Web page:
Little One Lost
Summary: Our society has effectively silenced the cries of our littlest ones. Miscarriage is rarely mentioned, abortion is rampant and still borns are only briefly acknowledged. Every little soul has been created by God and thus bears His image. Every death, including the loss of our little ones, deserves acknowledgement and an appropriate time of grief. The loss of little ones is personified by the inclusion of personal stories of parents who have experienced the pain and grief through the death of their children. Mathes goes on to offer comfort to parents by enlarging God's covenant promises which are sure in Christ. Godly parents do grieve, but they do not grieve without hope, for He who creates also holds the power to keep and preserve.
Personal Thoughts: I was surprised at the thoroughness of this topic. At the outset I expected to read about miscarriage and still borns. Yes, these topic were wonderfully expounded, but so was abortion, infertility and adoption. And that's exactly what the author intended to do--to bring awareness to the many types of loss parents experience. I love how she pointed out that entire families grieve the loss of a little one, not just the mother. Part 6 is probably the most powerful section in the book which is entitled 'Healing our Pain.' Included in the final part of the book is chapter 26 which talks about compassionate care; there's a chapter that ought to be reprinted in many a church article and bulletin. Do you know how to comfort those who are grieving the loss of an infant? Do you know the words to offer that will begin a process of healing? Tolle lege--pick up and read!
Quote: "The littlest lambs are not lost. The Good Shepherd gathers them in His arms and gently leads their parents beside peaceful still waters into hopeful green pastures. Christians should not be afraid to call a baby a baby. Let's recognize that a child at any point in the pregnancy is a creation of God. Let's not fall prey to a pro-abortion mindset that minimizes pre-term loss. Let's reach out to dads, siblings and grandparents as well as moms in acknowledging their losses. Let's continue ministering to our hurting sisters and brothers long after the initial pain. And let's humbly realize the reason why God, in His infinite wisdom, chooses to end a life before it really begins is beyond our finite understanding." --pg, 133,134
Loving the Little Years
Summary: There are a pile of unflattering years when moms are literally in the trenches--knee deep in chaos, mess and relentless demands. This book is for moms enduring this incredible stage of life. The author gets it. She wrote this book while living it. She's got hundreds of hilarious anecdotes and crazy situations that prove it. She deals with almost every situation a home with littles creates; from the grabby fights ("I had it," "No, I had it first!") loud, hyper car rides, sleepy whininess, endless 'accidents', cranksters, toy hoarders...yes, it's all there. Joy can be found in the trenches. Order and perspective can be maintained in a mom's mind even though outward circumstances dictate otherwise.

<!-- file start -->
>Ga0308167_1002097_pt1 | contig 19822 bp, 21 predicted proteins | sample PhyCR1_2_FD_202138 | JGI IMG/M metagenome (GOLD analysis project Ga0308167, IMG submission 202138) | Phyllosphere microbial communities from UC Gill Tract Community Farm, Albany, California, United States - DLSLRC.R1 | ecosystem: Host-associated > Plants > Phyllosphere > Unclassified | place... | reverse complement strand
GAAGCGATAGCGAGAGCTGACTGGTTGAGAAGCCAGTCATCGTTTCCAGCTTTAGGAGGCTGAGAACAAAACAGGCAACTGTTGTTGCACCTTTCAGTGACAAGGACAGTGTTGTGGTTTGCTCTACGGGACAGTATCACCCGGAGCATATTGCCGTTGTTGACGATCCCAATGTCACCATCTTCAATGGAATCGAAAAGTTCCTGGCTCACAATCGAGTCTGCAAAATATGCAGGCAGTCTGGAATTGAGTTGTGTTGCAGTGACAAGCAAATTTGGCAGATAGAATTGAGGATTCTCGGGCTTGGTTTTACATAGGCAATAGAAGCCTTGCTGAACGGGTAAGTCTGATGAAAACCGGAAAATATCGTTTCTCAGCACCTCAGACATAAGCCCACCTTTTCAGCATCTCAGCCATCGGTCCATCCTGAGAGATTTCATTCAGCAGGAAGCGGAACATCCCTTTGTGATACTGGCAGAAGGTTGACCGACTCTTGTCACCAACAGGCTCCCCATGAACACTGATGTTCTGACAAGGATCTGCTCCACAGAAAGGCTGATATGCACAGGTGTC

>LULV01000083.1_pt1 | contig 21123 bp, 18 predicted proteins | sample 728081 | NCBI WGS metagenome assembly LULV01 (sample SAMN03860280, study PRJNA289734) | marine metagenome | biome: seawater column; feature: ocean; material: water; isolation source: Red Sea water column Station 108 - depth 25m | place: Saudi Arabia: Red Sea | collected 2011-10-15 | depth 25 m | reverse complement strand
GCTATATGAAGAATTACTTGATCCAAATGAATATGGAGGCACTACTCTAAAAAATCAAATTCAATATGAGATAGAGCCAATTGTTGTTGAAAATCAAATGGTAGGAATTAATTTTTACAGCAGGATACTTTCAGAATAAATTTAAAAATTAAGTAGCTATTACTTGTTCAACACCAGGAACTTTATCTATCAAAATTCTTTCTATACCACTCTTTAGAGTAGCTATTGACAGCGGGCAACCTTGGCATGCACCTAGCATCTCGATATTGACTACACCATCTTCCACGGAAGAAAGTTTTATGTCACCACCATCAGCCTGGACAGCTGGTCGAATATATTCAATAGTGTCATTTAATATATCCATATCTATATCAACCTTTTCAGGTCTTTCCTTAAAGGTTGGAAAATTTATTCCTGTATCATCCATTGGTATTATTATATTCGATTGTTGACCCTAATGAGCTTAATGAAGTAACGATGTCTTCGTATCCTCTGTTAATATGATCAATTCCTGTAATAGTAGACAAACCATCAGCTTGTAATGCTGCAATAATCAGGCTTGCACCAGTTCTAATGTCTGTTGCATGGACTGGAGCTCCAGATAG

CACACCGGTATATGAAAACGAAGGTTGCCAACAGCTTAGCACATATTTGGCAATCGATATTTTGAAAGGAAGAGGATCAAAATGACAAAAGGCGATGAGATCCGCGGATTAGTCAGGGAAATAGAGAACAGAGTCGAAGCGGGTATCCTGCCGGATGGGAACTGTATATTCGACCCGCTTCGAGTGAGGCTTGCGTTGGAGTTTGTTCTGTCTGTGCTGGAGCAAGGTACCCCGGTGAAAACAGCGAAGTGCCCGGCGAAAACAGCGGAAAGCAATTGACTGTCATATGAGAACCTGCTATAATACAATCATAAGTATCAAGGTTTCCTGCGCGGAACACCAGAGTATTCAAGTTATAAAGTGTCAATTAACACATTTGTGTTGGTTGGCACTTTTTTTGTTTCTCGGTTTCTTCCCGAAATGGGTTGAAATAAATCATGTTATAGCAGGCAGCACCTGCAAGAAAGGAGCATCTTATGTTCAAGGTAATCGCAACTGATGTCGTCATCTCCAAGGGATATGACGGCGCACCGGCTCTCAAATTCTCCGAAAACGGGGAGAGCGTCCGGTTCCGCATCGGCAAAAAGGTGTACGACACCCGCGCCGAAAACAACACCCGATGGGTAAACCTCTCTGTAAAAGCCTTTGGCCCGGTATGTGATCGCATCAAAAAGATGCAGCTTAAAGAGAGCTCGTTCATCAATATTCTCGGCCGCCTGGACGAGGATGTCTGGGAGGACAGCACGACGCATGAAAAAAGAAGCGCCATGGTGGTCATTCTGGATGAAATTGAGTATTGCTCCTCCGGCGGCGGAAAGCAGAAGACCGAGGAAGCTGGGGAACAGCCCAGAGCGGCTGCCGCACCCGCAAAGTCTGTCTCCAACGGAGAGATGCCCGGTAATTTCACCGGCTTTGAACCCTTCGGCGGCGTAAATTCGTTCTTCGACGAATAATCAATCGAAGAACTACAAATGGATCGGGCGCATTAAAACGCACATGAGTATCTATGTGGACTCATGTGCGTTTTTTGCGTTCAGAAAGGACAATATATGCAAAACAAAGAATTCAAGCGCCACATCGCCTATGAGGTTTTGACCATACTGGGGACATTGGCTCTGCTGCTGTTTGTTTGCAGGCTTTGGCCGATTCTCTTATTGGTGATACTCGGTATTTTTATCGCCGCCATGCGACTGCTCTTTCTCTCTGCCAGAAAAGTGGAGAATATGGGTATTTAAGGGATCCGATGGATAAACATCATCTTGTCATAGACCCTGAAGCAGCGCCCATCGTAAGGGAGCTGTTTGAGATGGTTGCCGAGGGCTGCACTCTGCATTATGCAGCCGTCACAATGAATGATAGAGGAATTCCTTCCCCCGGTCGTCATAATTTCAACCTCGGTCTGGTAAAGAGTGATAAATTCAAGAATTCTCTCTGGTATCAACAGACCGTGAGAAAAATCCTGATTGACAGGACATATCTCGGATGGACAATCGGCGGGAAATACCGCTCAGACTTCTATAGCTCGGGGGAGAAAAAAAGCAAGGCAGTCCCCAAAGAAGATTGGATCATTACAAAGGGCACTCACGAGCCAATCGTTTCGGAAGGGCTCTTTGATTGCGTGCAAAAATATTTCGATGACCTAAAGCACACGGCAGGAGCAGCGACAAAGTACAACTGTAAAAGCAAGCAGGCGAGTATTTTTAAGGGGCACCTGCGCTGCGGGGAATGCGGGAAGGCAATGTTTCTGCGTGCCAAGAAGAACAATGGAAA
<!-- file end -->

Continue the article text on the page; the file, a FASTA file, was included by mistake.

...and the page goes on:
Personal Thoughts: I would give this book to any mom with a host of little ones. It is so fitting, so realistic, so...funny! and perfect for busy moms as it sports short chapters in this short book. Easy to read, encouraging, and you'll even find yourself picking up a few strategies that just may change your perspective on a few things. If I could recommend just one chapter, read the one entitled "A Gracious Law." The author is so right as she talks about boundaries and discipline. So lock your self in the bathroom when you need 5 minutes, read a page or two, get a little perspective and enjoy your littles. Life is short.
Quote: "I didn't write this book because mothering little ones is easy for me. I wrote it because it isn't. I know this is a hard job because I'm right here in the middle of it. I know you need encouragement every day, because I need it too." --pg 12
"Sometimes parents can discipline behaviors over and over like we are playing whack-a-mole. There is a sin! Get it!" pg. 28
The Law of Kindness
Summary: Kindness. This virtue is so often absent from our lives--or at best sorely lacking. This immensely readable and practical book encourages Christians to show kindness in a host of life's situations. It gives practical insights on the kind husband and the kind wife. It talks about parenting with kindness. Teachers and bullies are also addressed--each in their own individual chapters. This book speaks of kindness in conversation, kindness in judgements and perceptions, kindness in practical acts of service to others. In a nutshell, Christians must exude kindness.
Personal Thoughts: At the time of writing this review, I've finished this book for the third time--and I can guarantee that I'll be devouring it yet again in the future. Yes, it's that good. Every time I read it I'm convicted of my lack of kindness and encouraged to show more kindness in my relationships with my husband and children. I am reminded to be kind in my conversations and in my dealings with others. With the Lord's help, I truly want to grow in this grace. I really do think that this book should be in every library and I find myself recommending it to many people with very good feedback.
Quote: Smiles travel the miles and bring cheer wherever they go. A kind smile acknowledges the value of someone and conveys, "Hello fellow human being," A smile can communicate, "You're special." A smile can provide a glimmer of hope, "It'll be okay; you don't have to be sad." A smile of encouragement can say, "Hang in there, you're doing well," or "I understand; I've been there." --pg. 196